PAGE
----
Not All Draws Are Boring

Not All Draws Are Boring

| 14 | Middlegame

Before playing in the Montreal International this fall, I spent a good amount of time studying strong GM games (usually Kasparov games) and middlegames, but I also spent some time reviewing some technical endgames and my openings.

For such a strong event, I felt like I needed to make sure I could get out of the opening with a playable position against everybody. It never feels good to lose, but for me, losing a game without ever having had a chance is an extremely bad feeling.

With that in mind, one of the openings that I had to focus on was the 5.b3 Semi-Slav - it normally arises after 1.d4 d5 2.c4 c6 3.Nf3 e6 4.e3 Nf6 5.b3. This is a line advocated by Avrukh in his excellent book: Grandmaster Repertoire, Vol 1. I had faced it a couple times previously against 2630 opposition and had lost both games (the previous time being against Vescovi - you can read my comments on that game here: As most of my opponents could play (or only played) 1.d4, there was a good chance this line would come up and I felt I was pretty well prepared.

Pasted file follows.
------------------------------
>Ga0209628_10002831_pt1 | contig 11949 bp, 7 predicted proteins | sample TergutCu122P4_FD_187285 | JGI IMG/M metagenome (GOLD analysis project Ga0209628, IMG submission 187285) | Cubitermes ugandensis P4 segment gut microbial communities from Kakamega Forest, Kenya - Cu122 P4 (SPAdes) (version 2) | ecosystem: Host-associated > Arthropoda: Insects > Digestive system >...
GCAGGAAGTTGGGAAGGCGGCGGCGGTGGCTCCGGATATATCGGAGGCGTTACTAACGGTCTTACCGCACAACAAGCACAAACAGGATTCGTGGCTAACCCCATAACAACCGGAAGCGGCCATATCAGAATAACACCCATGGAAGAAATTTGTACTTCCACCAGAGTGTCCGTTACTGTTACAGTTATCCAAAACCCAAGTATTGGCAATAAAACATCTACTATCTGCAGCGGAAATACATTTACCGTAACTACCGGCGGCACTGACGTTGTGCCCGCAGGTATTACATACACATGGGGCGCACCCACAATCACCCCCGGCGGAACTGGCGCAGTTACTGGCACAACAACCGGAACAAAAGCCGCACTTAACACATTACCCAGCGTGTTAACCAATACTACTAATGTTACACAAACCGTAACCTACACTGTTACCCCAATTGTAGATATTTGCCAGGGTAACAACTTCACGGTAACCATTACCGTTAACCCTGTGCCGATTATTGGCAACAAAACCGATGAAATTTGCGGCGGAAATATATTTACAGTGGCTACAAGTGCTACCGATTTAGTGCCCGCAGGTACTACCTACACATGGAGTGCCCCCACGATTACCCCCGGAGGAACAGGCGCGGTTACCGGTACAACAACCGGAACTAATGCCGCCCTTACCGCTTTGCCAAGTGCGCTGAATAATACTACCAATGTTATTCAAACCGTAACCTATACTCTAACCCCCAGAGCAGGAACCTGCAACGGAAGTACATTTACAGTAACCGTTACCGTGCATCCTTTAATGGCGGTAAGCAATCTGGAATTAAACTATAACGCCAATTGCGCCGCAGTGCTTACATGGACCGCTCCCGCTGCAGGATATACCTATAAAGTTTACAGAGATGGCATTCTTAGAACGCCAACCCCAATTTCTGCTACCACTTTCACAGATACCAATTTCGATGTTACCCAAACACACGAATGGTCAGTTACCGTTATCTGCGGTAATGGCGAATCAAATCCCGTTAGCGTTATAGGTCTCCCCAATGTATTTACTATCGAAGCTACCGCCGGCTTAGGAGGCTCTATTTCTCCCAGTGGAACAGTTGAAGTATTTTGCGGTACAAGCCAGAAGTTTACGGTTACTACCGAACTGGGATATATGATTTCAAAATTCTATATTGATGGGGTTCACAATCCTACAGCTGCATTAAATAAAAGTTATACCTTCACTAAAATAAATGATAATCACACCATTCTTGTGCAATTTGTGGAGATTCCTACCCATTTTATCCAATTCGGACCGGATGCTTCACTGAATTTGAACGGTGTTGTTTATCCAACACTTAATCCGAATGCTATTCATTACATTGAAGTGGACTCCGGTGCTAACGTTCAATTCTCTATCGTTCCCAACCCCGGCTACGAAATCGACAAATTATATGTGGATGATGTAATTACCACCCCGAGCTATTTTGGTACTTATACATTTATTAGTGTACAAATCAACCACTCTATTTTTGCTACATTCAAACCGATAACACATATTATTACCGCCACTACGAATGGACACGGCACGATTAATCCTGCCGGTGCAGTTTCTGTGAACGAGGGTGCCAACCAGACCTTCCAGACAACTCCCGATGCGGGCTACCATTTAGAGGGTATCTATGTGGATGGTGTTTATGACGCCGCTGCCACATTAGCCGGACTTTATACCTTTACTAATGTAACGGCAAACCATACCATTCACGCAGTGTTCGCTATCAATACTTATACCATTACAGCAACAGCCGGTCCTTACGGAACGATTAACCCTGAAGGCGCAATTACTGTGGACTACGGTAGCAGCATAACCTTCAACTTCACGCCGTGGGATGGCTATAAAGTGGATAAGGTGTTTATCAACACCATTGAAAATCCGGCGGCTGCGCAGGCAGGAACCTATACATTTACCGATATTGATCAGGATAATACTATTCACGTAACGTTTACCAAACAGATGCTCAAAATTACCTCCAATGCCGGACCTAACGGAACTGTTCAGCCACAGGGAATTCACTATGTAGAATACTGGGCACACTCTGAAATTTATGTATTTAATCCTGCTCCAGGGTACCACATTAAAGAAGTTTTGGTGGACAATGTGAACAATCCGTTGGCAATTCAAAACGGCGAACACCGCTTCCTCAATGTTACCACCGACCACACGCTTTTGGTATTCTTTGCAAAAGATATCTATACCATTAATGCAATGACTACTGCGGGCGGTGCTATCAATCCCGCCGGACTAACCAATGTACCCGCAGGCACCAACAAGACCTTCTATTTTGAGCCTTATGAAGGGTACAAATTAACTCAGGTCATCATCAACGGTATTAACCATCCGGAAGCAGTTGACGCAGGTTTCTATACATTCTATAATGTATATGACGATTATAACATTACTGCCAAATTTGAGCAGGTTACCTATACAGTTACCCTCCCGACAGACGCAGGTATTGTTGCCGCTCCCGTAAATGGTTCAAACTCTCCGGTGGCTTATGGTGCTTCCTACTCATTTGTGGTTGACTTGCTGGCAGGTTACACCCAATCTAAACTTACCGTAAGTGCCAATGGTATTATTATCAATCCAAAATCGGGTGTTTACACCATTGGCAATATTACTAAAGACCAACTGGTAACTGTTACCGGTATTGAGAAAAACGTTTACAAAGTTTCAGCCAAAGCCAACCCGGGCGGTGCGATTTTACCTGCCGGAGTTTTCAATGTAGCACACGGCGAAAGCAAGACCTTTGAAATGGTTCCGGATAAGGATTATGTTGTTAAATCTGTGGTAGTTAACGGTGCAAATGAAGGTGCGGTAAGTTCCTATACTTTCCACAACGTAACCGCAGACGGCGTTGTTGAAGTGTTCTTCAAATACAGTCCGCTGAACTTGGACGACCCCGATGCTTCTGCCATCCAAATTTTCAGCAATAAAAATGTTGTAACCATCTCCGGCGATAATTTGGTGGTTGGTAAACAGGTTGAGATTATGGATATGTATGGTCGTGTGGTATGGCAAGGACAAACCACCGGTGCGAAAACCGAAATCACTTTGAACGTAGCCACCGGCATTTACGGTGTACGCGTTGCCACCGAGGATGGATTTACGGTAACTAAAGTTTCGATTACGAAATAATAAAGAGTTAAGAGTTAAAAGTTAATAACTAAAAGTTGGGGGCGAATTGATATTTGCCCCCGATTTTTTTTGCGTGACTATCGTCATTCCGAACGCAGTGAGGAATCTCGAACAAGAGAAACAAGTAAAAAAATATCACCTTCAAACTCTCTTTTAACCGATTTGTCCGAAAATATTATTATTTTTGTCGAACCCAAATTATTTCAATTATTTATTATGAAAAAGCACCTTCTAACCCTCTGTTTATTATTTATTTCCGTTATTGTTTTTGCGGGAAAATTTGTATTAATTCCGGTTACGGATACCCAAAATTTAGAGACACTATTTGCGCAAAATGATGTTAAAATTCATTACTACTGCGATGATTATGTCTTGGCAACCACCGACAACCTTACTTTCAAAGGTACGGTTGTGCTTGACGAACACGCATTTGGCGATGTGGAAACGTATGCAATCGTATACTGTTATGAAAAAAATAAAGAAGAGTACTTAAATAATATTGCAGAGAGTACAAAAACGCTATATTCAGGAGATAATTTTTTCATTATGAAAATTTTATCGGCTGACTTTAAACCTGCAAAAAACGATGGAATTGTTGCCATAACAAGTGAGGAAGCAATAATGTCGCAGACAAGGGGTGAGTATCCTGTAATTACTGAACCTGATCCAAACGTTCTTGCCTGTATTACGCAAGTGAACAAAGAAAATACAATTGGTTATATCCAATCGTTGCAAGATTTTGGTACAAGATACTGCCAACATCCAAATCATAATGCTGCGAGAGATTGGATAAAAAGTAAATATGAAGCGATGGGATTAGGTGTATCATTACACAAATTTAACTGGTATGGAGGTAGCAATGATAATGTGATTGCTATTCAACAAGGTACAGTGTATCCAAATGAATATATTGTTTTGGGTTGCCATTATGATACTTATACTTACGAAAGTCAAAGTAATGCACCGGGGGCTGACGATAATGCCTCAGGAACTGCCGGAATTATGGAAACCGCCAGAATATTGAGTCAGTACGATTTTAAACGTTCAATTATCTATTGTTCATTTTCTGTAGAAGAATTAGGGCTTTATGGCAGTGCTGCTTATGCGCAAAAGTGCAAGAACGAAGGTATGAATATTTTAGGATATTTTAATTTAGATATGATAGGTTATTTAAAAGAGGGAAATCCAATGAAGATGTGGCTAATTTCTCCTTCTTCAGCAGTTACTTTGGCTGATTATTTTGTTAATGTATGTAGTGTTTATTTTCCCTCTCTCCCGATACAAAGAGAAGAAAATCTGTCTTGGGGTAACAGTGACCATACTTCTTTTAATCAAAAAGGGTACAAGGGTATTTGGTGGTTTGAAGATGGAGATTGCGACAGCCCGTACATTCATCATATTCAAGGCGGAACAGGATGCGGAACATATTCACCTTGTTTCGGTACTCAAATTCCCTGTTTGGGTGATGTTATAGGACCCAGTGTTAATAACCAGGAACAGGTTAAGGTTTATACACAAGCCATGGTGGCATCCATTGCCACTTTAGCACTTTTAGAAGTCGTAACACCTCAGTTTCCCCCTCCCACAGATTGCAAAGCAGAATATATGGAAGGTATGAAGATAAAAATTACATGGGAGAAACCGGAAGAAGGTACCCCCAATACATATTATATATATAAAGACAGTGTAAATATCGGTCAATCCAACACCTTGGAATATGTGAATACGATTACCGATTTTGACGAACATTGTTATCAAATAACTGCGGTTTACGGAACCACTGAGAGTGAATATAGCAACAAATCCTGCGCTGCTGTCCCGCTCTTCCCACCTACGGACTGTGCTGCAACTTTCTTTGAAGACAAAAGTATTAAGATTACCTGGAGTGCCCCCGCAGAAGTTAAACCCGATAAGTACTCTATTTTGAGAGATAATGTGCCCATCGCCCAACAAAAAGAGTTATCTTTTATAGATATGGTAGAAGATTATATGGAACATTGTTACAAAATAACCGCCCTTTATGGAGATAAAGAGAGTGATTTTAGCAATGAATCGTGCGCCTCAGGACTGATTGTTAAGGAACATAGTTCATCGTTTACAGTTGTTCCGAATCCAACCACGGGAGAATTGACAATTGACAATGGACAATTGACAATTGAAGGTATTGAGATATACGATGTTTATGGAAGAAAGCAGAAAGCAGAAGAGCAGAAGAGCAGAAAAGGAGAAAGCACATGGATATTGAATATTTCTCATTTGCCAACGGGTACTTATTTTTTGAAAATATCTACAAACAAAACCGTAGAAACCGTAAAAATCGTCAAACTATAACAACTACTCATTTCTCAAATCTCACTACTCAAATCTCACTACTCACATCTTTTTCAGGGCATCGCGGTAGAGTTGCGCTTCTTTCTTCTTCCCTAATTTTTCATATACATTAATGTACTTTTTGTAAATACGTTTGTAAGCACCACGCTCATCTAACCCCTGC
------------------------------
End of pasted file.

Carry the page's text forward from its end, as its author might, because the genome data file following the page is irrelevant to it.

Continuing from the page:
However, I didn't get a single 5.b3 Semi-Slav in the entire tournament! In my 9th round game against Mark, I had a feeling he'd go for that line, but my guess was quite wrong. As he mentioned to me after the game, because I had lost twice to that line before, he figured that I had done some real work on it and would be well prepared to face it. Maybe that's what the other guys were thinking as well.

The opening surprise he did get in was quite unpleasant to face, and while the game ended in a draw, it was certainly not a boring one!

Question 1: What would you play for White after 9...Bc3?

Question 2: What would you play for Black after 10.Ba3?

Question 3: What would you play for Black after 13.Rxc6?

Question 4: What would you play for White after 16...Qc3?

And here's the entire game in one viewer:

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